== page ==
What can we expect the design world to look like in the next 12 months? Our arty folk weigh in.
You might have read our blog on social media predictions for 2016 (and if you haven’t, feel free to give it a nosey) so it made sense (as a bunch of creative types) to make use of the hours we’ve spent sharing our favourite bits and bobs on Slack and do a bit of trend forecasting. Here, our Designers weigh in to predict what the next 12 months holds for design…
Jade MacFarlane, Graphic Designer
Designers and clients are gradually treating brands as fluid entities and not just a single brand mark. We’ll see dynamic brand marks that have multiple variations used in alternation. By “dynamic” I don’t mean different layouts of the components that make a logo (like symbol and typography); I mean logos that have different forms, like a varying symbol or using the letters within the logo to create different shapes. I think we’ll also see animated logos much more on websites and Facebook. This might seem a little obvious but it’s not something that you’ll often see on the average website at the moment. These animations could be a subtle blinking logo in the main navigation of a website or a more complex logo animation used as a Facebook profile picture. In my opinion we’re going to see a rise in companies really utilising animated logos, particularly with Facebook profile pictures.
Overall, I believe that dynamic and animated logos have largely been influenced by ever-advancing UI/UX design. I’m predicting that more big household name brands will rebrand with simplified logos and flat colour. We’ve already seen this in big tech brands like Microsoft, Spotify and Google (especially their material design) lead the way with such rebrands over the past few years — but I think flat design will really branch out and influence wider commercial companies. I feel like each year the design aesthetics of print and digital become more and more intertwined. This seems to be a result of how much technology has become such a big part of our daily lives, demanding better UI/UX design with it.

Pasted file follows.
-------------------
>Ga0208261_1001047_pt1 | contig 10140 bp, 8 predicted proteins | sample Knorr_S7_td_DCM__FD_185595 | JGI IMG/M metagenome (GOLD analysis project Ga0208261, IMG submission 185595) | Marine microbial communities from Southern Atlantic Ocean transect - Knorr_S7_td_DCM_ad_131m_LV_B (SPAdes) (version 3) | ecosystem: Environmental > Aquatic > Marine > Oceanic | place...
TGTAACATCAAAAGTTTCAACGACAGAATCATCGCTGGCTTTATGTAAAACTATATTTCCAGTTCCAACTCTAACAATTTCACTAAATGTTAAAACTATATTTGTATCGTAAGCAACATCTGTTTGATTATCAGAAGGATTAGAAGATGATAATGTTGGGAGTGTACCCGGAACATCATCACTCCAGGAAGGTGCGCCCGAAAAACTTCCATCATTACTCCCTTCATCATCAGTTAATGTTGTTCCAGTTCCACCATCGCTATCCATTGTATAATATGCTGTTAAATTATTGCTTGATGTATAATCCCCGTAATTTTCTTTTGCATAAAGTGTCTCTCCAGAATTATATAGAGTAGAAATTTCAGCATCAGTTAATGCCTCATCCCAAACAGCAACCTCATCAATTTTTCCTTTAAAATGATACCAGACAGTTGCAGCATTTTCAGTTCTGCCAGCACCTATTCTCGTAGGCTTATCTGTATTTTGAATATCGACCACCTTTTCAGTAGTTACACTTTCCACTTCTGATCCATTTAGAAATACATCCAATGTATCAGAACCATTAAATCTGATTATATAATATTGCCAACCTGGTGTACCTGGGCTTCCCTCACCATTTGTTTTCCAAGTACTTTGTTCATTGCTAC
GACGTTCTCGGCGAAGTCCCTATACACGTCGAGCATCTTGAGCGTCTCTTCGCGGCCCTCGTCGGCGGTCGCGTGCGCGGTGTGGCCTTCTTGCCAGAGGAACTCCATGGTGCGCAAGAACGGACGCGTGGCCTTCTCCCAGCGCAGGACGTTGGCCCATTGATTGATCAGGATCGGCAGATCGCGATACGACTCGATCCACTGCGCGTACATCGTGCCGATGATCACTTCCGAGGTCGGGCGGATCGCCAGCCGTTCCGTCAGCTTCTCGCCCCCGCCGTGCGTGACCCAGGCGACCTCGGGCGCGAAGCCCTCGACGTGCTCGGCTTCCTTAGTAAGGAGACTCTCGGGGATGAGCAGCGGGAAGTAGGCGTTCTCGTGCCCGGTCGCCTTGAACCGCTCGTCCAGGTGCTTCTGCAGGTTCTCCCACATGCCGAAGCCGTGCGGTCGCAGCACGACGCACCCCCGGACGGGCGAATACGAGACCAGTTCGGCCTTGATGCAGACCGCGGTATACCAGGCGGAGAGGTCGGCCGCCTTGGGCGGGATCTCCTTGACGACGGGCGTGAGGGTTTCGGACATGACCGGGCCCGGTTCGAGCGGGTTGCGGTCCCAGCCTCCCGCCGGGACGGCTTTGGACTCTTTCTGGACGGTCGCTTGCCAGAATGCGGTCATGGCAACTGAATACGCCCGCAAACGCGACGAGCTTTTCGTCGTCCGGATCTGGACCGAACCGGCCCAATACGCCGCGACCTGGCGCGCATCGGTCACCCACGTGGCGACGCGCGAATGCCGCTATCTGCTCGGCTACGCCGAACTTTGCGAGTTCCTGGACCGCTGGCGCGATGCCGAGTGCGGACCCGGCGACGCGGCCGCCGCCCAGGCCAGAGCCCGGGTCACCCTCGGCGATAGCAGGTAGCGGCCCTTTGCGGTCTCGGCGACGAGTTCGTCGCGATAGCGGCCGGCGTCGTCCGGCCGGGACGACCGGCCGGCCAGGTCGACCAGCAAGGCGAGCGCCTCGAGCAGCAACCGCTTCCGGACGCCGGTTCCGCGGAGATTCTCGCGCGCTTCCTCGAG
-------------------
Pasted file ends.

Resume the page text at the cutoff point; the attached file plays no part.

The Rise of Cinemagraphs
Asa Rodger, Graphic Designer
In digital and advertising design, I think we’ll see more of a hybrid approach to imagery. Pioneered by Jamie Beck and Kevin Burg, creating Cinemagraphs isn’t necessarily a new technique, it’s just getting easier to do and platforms are evolving to let them work. It’s essentially an image where part of it moves, or a video where part of it is frozen. I think we’ll see these adapted to ad campaigns and looping social media vids more and more.
Stripped Back Aesthetics
David Shearon, Junior Graphic Designer
I think for 2016, minimalistic design will be quite a big thing in terms of designs being stripped right back. Using good use of white space and clean design allows more attention to detail and more importantly the brand or product. However, this works better with some brands & products compared to others as I think it depends on how established the brand is. In saying that, there is the risk of something looking ‘too plain’ and ‘boring’ so it’s all about getting the balance right. One London based designer, Mehmet Gozetlik experimented with the concept and stripped back some brands packaging. It’s interesting how they differ — again some work better than others – but there’s a certain ‘limited edition’ feel to them.
Emma Faulkner, Graphic Designer
With a huge focus on global warming, I think we’ll see a massive rise in eco-focussed design. Ocean plastics were last year’s material of choice, with Pharrell Williams using it for a range of clothing, Adidas applying it to trainers and artists using it for sculptures. It leads the way for a revival in using recycled products across all aspects of designs for fashion, interiors, architecture and graphic design.
What are your thoughts on design in 2016? If you need a hand with your brand (hey, that rhymed!) get in touch (we promise to have biscuits when you come to visit)